“Meaningful constitutional reform is unlikely under the leadership of the current emir,” said Jamie Ingram, an analyst at RUSI based in Qatar. “However after power transitions to a new generation, more deep-seated change is likely.”
Many believe some kind of eventual change is inevitable.
“The government is very slow, like a tortoise, and society is like a hare and it's going to be very difficult for the tortoise to outsmart the hare,” said Shafeeq Ghabra, a political scientist at Kuwait University. “A lot of these monarchies (in the region) have done great things for their people. But now the society wants to take charge.”
Meanwhile, more than 20 people were wounded when Kuwaiti riot police clashed with tribesmen who stormed a local television station in the second day of violence ahead of general polls, witnesses said on Wednesday.
The incident took place late on Tuesday at the offices of private Al-Watan satellite channel which was hosting pro-government candidate Nabeel al-Fadl.
Police used tear gas to disperse the crowd that started hurling rocks, wounding around “20 security men and four reporters,” a witness told AFP.
Some of the angry crowd managed to enter the offices and damaged some furniture and equipment, but all staff members escaped unhurt. They later attacked a nearby fire department center, the witness added.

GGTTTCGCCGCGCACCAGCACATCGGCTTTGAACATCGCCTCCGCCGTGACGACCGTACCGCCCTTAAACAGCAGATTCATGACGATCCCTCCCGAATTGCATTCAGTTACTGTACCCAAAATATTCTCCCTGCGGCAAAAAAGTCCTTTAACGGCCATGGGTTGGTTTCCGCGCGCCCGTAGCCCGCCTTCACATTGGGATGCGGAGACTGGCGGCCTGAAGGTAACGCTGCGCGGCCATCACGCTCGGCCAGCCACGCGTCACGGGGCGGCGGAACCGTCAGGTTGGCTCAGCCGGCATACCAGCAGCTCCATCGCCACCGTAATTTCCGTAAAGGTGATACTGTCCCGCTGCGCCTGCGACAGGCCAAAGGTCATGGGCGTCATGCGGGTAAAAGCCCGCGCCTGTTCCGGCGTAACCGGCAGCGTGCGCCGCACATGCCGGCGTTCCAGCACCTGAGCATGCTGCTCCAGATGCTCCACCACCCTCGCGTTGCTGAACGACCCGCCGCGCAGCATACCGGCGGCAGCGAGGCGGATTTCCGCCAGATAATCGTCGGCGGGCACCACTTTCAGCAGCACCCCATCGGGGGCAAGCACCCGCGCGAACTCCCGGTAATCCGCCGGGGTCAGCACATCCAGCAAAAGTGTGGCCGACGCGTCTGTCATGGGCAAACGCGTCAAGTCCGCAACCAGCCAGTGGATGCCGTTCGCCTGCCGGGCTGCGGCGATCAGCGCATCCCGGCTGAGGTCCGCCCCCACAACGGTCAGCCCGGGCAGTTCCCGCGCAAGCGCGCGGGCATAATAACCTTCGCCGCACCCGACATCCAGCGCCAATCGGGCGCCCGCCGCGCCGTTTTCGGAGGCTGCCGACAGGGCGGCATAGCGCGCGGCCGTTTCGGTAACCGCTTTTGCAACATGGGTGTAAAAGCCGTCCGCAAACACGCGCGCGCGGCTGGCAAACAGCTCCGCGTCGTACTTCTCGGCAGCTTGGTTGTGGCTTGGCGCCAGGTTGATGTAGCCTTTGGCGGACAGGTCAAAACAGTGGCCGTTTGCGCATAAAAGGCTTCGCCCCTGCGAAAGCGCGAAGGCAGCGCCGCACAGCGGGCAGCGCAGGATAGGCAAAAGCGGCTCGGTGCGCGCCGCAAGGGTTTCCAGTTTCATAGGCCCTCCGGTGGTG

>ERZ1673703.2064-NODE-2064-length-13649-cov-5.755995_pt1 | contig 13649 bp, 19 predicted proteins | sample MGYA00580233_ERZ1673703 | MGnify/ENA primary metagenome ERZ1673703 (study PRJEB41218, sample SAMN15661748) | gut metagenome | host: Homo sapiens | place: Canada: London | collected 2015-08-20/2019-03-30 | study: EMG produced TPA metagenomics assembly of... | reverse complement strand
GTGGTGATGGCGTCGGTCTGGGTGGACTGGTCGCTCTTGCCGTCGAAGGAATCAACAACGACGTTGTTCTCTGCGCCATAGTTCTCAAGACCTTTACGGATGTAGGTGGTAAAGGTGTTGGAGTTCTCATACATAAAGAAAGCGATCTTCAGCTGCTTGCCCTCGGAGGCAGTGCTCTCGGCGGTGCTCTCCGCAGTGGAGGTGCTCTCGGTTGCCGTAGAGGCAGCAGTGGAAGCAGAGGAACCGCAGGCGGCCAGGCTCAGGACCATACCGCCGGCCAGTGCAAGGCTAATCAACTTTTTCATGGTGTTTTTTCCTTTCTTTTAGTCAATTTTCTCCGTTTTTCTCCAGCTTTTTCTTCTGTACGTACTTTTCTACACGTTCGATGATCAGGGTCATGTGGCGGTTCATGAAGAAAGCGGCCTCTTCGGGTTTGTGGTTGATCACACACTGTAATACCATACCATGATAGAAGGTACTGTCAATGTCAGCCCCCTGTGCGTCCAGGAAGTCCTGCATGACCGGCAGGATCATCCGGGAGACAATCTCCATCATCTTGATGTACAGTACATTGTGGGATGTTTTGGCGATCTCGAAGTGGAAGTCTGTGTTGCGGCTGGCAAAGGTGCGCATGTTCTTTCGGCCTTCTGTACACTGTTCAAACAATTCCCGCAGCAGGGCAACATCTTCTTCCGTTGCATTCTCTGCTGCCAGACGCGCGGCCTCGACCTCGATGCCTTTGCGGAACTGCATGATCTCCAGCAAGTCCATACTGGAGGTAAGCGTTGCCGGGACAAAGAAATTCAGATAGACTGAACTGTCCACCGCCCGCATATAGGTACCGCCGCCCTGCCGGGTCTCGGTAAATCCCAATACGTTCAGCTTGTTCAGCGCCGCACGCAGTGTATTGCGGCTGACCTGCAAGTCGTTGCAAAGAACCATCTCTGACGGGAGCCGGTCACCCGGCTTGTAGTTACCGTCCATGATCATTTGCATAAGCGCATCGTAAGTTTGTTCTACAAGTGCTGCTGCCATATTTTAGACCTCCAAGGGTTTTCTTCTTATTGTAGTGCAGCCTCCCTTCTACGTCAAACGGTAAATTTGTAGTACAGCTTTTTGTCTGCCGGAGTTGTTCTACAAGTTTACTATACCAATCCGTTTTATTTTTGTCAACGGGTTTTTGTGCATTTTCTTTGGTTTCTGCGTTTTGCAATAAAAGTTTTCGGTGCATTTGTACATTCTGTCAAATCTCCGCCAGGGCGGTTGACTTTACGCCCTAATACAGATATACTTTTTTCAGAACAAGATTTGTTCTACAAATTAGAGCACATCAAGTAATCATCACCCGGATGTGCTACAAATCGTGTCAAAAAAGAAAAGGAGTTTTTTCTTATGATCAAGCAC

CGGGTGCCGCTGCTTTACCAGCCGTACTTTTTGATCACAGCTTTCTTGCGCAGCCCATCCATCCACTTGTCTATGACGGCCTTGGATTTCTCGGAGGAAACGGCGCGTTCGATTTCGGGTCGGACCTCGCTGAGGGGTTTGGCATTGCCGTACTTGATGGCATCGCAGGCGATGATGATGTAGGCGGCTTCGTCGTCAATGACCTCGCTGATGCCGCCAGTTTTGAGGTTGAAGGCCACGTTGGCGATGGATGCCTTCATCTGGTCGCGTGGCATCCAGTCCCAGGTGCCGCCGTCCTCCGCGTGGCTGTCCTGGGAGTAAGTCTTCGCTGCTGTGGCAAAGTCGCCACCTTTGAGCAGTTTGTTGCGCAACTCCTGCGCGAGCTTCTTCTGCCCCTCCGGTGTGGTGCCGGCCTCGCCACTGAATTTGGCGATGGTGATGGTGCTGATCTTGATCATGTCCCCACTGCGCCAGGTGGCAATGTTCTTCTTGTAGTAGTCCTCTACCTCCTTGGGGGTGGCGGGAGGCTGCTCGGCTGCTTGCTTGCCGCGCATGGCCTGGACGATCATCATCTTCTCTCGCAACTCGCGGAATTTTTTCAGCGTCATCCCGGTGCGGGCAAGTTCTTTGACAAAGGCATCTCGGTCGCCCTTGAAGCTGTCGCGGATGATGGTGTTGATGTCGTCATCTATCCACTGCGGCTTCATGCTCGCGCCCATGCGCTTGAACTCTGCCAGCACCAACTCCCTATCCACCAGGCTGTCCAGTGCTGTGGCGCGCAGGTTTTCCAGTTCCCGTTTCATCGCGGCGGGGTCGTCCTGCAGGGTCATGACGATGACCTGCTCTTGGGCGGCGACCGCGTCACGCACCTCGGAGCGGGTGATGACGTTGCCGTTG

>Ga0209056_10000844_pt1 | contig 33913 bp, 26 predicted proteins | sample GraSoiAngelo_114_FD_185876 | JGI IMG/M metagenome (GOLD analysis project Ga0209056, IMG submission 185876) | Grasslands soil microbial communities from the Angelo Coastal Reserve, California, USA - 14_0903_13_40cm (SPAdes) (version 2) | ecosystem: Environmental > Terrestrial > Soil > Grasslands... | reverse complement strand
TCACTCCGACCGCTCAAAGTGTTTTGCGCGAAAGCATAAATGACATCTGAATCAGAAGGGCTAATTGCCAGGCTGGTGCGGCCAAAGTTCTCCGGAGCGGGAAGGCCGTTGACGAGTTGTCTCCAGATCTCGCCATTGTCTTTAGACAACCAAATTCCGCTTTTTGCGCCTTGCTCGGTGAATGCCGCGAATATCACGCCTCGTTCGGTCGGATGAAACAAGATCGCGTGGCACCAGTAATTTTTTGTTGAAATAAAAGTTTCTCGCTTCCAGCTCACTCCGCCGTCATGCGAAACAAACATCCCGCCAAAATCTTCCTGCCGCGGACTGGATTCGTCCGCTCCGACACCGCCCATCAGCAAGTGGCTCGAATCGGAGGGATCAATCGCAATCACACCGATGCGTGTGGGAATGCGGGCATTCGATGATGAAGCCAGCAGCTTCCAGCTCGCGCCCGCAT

Around 15 tribesmen were arrested during the clashes.
The incident came a day after angry tribesmen burned down the election tent of controversial pro-government candidate Mohammed al-Juwaihel over remarks deemed offensive to the Mutairi tribe, the second largest Bedouin clan in Kuwait.
Tribesmen consider Fadl, a strong critic of the opposition, as a close ally of Juwaihel, who disappeared after the burning of his tent late on Monday night.
Election rallies in Kuwait are held in large tents.
Opposition tribal candidates had held a massive rally to condemn Juwaihel’s “derogatory” remarks and to ask the government to take legal action against him.
“We tell the (ruling) family that we are partners in governance and public funds and we are free people,” leading opposition candidate Mussallam al-Barrak told a crowd of over 20,000 who listened to him under heavy rain.
“Tunisian martyr Mohamed Bouazizi did not burn himself because of hunger but out of frustration,” said the outspoken former lawmaker, in reference to the Tunisian man whose death triggered the Arab Spring.
Several other speakers demanded that Juwaihel should be disqualified from contesting Thursday’s election over his remarks of “hatred.”